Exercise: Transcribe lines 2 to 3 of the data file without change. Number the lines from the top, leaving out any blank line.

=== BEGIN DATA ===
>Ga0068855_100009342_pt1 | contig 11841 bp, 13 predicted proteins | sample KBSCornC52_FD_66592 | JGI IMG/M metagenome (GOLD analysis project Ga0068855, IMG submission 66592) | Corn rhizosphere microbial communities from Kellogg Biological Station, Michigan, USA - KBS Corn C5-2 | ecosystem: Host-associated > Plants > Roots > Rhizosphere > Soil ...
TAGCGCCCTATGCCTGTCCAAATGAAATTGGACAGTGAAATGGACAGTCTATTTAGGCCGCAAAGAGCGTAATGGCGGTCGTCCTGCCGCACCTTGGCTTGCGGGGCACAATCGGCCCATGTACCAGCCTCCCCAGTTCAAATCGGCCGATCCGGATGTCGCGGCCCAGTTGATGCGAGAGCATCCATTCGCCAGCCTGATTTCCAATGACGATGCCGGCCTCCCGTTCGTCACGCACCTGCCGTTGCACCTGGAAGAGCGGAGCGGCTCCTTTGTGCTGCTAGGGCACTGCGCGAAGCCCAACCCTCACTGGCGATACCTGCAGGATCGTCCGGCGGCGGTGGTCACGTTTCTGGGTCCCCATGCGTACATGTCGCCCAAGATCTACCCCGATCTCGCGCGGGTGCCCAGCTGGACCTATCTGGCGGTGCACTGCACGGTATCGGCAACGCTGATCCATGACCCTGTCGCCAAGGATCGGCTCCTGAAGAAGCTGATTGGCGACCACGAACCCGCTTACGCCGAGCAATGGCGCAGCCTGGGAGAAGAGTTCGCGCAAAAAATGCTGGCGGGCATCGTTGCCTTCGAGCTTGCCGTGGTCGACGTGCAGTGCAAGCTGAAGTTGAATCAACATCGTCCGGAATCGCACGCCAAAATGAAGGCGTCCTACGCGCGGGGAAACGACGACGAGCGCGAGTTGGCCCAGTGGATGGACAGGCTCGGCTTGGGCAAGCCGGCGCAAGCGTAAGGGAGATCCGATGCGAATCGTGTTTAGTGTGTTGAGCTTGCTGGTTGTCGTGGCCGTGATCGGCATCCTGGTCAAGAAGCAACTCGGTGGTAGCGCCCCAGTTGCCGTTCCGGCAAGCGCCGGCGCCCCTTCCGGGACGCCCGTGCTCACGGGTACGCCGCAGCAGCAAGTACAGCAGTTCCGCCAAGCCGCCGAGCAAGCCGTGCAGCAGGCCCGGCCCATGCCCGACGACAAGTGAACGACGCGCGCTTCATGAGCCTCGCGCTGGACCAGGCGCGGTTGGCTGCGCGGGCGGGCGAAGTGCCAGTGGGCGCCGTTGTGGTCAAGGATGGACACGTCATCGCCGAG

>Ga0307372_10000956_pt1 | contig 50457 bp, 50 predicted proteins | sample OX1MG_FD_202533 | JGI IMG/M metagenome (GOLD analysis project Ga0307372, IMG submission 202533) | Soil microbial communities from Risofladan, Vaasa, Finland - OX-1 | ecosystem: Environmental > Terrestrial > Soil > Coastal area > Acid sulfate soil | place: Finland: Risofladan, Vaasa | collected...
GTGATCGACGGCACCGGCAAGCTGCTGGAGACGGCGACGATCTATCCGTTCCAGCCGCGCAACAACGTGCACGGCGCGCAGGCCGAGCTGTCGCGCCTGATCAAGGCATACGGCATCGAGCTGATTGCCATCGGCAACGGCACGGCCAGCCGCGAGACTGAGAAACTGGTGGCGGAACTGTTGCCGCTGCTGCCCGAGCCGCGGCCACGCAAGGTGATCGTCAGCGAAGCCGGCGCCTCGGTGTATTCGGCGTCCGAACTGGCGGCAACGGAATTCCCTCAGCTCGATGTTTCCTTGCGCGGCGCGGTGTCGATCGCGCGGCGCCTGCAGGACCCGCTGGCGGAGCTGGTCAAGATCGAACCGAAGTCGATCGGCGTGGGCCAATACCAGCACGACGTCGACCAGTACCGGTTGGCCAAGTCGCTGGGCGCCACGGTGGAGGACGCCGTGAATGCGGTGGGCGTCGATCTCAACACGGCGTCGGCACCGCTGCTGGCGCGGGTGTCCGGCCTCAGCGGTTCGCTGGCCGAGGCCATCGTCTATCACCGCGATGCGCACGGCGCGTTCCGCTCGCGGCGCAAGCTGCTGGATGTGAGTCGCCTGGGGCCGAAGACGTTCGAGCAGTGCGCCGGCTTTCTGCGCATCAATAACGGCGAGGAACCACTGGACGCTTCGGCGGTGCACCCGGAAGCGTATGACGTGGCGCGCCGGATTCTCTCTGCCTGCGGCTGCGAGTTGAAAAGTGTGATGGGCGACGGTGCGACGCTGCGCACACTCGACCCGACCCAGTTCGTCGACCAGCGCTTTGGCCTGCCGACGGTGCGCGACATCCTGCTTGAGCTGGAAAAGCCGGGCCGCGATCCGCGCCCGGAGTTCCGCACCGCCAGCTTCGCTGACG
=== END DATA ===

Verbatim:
TAGCGCCCTATGCCTGTCCAAATGAAATTGGACAGTGAAATGGACAGTCTATTTAGGCCGCAAAGAGCGTAATGGCGGTCGTCCTGCCGCACCTTGGCTTGCGGGGCACAATCGGCCCATGTACCAGCCTCCCCAGTTCAAATCGGCCGATCCGGATGTCGCGGCCCAGTTGATGCGAGAGCATCCATTCGCCAGCCTGATTTCCAATGACGATGCCGGCCTCCCGTTCGTCACGCACCTGCCGTTGCACCTGGAAGAGCGGAGCGGCTCCTTTGTGCTGCTAGGGCACTGCGCGAAGCCCAACCCTCACTGGCGATACCTGCAGGATCGTCCGGCGGCGGTGGTCACGTTTCTGGGTCCCCATGCGTACATGTCGCCCAAGATCTACCCCGATCTCGCGCGGGTGCCCAGCTGGACCTATCTGGCGGTGCACTGCACGGTATCGGCAACGCTGATCCATGACCCTGTCGCCAAGGATCGGCTCCTGAAGAAGCTGATTGGCGACCACGAACCCGCTTACGCCGAGCAATGGCGCAGCCTGGGAGAAGAGTTCGCGCAAAAAATGCTGGCGGGCATCGTTGCCTTCGAGCTTGCCGTGGTCGACGTGCAGTGCAAGCTGAAGTTGAATCAACATCGTCCGGAATCGCACGCCAAAATGAAGGCGTCCTACGCGCGGGGAAACGACGACGAGCGCGAGTTGGCCCAGTGGATGGACAGGCTCGGCTTGGGCAAGCCGGCGCAAGCGTAAGGGAGATCCGATGCGAATCGTGTTTAGTGTGTTGAGCTTGCTGGTTGTCGTGGCCGTGATCGGCATCCTGGTCAAGAAGCAACTCGGTGGTAGCGCCCCAGTTGCCGTTCCGGCAAGCGCCGGCGCCCCTTCCGGGACGCCCGTGCTCACGGGTACGCCGCAGCAGCAAGTACAGCAGTTCCGCCAAGCCGCCGAGCAAGCCGTGCAGCAGGCCCGGCCCATGCCCGACGACAAGTGAACGACGCGCGCTTCATGAGCCTCGCGCTGGACCAGGCGCGGTTGGCTGCGCGGGCGGGCGAAGTGCCAGTGGGCGCCGTTGTGGTCAAGGATGGACACGTCATCGCCGAG

>Ga0307372_10000956_pt1 | contig 50457 bp, 50 predicted proteins | sample OX1MG_FD_202533 | JGI IMG/M metagenome (GOLD analysis project Ga0307372, IMG submission 202533) | Soil microbial communities from Risofladan, Vaasa, Finland - OX-1 | ecosystem: Environmental > Terrestrial > Soil > Coastal area > Acid sulfate soil | place: Finland: Risofladan, Vaasa | collected...